ESPN has parted ways with the National Hot Rod Assn. in a move that ends 15 years of televising the sports organization’s Mello Yello Drag Racing Series. Starting in 2016, those events will be broadcast on Fox Sports 1.

The NHRA is essentially buying out the last year of its contract with ESPN, which was slated to end in 2016. ESPN and NHRA last signed a deal in 2012, a move that was supposed to have extended their partnership for five years.

“The NHRA is an exciting form of racing with a very loyal fanbase,” said Julie Sobieski, ESPN vice president, league sports programming, in a prepared statement. “Unfortunately, we have had scheduling challenges with NHRA programming due to other commitments in the fall.” Fans of the NHRA races have complained about tape delays and rescheduling, as well as decisions to run the events on ESPN networks other than the one for which the telecasts were scheduled.

Starting in 2016, NHRA events will be televised by Fox Sports 1, with four races airing on the Fox broadcast network during each season of what the two entities called  a “long-term agreement.” NHRA said the majority of its events would air live under the new pact.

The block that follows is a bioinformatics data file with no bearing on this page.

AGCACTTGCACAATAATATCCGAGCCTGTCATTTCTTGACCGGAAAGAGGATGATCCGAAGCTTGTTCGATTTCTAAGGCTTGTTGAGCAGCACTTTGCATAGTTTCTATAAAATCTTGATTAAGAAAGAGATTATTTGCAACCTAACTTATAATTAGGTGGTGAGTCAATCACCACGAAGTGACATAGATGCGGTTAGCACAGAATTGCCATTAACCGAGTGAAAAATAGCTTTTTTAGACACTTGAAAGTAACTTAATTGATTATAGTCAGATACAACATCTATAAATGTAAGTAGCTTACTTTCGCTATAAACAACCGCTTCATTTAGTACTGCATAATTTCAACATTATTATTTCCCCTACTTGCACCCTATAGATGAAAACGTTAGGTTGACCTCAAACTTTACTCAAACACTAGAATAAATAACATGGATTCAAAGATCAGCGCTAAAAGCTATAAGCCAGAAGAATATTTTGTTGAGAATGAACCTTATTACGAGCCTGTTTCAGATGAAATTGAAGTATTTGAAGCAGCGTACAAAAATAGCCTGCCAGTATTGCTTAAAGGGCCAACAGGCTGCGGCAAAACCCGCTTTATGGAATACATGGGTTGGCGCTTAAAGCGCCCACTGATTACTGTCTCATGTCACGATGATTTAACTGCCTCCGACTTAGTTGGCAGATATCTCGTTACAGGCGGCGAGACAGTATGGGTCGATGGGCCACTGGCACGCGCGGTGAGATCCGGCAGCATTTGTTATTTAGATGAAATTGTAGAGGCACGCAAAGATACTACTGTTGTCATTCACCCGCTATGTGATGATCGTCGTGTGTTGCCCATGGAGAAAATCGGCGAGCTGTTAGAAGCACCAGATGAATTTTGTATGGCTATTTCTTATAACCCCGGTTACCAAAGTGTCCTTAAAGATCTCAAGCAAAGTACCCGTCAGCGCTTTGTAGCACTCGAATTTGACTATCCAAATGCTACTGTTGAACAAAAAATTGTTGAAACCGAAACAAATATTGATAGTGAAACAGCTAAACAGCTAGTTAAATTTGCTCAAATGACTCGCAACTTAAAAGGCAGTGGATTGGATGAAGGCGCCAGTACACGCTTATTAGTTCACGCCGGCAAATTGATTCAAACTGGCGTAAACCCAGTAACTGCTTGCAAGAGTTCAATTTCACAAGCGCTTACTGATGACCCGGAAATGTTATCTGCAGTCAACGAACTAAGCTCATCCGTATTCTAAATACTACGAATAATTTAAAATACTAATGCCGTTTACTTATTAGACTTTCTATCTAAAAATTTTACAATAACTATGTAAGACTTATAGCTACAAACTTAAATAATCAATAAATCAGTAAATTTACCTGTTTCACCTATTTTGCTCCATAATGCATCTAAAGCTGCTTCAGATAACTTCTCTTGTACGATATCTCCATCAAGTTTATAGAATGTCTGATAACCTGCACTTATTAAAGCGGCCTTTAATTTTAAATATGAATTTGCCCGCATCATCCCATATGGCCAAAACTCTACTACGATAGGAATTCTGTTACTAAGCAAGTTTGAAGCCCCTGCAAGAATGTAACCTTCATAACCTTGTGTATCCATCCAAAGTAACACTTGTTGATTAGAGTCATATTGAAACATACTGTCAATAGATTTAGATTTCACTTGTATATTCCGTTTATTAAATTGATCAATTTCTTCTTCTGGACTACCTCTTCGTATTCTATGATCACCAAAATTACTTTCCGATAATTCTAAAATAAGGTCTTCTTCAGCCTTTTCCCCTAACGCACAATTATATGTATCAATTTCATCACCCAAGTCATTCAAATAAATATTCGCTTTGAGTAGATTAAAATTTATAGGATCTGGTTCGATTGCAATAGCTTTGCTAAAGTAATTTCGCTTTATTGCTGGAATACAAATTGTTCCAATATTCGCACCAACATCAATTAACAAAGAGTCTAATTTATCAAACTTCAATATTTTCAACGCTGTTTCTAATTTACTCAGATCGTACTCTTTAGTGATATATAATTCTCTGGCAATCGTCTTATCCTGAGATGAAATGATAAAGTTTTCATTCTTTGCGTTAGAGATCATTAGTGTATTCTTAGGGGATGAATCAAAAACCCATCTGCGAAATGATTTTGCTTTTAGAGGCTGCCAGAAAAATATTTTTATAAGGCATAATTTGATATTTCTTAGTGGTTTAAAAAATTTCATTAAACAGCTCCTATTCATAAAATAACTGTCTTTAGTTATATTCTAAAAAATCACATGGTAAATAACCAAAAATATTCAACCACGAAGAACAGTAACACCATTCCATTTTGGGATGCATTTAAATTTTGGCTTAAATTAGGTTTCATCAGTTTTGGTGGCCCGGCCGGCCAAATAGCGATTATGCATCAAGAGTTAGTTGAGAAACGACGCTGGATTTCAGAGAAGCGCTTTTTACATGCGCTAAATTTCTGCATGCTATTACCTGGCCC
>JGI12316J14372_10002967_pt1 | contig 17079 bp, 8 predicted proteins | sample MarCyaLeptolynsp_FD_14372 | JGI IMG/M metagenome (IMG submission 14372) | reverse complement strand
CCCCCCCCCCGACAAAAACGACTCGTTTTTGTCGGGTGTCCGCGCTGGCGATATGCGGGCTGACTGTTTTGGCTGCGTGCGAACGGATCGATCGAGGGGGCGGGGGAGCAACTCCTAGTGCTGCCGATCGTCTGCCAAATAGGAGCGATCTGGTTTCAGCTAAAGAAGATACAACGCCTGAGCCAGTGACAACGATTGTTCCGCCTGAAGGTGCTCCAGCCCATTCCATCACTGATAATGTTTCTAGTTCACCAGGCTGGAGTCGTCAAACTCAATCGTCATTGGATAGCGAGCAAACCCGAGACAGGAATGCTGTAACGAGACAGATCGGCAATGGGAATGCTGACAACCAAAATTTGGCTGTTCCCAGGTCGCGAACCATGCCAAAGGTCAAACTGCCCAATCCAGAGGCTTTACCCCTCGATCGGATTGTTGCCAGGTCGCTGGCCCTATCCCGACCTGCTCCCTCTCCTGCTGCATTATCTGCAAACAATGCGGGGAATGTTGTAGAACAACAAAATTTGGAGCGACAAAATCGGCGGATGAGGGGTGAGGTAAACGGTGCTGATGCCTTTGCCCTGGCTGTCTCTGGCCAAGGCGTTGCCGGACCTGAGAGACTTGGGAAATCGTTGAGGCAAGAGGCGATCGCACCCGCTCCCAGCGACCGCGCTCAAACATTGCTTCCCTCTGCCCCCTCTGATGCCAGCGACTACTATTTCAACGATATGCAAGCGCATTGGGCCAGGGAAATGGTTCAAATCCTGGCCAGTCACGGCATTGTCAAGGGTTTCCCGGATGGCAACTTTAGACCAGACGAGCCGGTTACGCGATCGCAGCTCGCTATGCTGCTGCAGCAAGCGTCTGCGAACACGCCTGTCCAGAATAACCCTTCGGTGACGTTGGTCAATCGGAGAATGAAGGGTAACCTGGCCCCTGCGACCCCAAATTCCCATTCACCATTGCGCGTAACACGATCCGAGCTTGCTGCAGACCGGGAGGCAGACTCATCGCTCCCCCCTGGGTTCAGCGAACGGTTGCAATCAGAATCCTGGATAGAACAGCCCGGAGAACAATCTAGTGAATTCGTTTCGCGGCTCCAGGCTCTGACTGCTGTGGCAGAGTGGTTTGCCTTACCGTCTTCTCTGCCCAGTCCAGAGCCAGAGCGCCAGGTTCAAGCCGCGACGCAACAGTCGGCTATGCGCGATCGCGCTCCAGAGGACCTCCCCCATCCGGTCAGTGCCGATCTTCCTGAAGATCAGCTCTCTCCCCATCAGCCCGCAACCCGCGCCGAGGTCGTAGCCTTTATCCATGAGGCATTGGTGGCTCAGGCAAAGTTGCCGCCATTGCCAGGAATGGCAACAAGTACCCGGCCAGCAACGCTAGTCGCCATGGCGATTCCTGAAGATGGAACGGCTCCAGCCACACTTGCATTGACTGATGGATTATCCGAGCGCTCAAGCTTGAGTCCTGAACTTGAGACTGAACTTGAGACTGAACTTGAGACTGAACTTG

“Fox Sports promises to be just the right media partner we’ve been looking for to help give our professional series the stage it deserves and to provide our passionate fans the timely, quality coverage they are craving,” said Peter Clifford, NHRA president, in a statement.

NHRA will sell advertising and sponsorship packages and assume responsibility for the production of the shows along with Fox Sports. This year Fox began televising a package of NASCAR events after Time Warner’s Turner opted not to continue a rights deal. Adding NHRA drag racing to its programming “solidifies Fox Sports as the leader in motor sports television,” said Jamie Horowitz, president of Fox Sports National Networks, in a statement.

In recent months ESPN has trimmed some of its employee base. The Disney-owned outlet has not renewed contracts with both Keith Olbermann and Bill Simmons and earlier announced senior executives including Sean Bratches and David Preshlack would leave the company. A recent Wall Street Journal report suggested the company was trying to maintain its economic standing while suffering ratings drops along with rising costs for sports broadcast rights.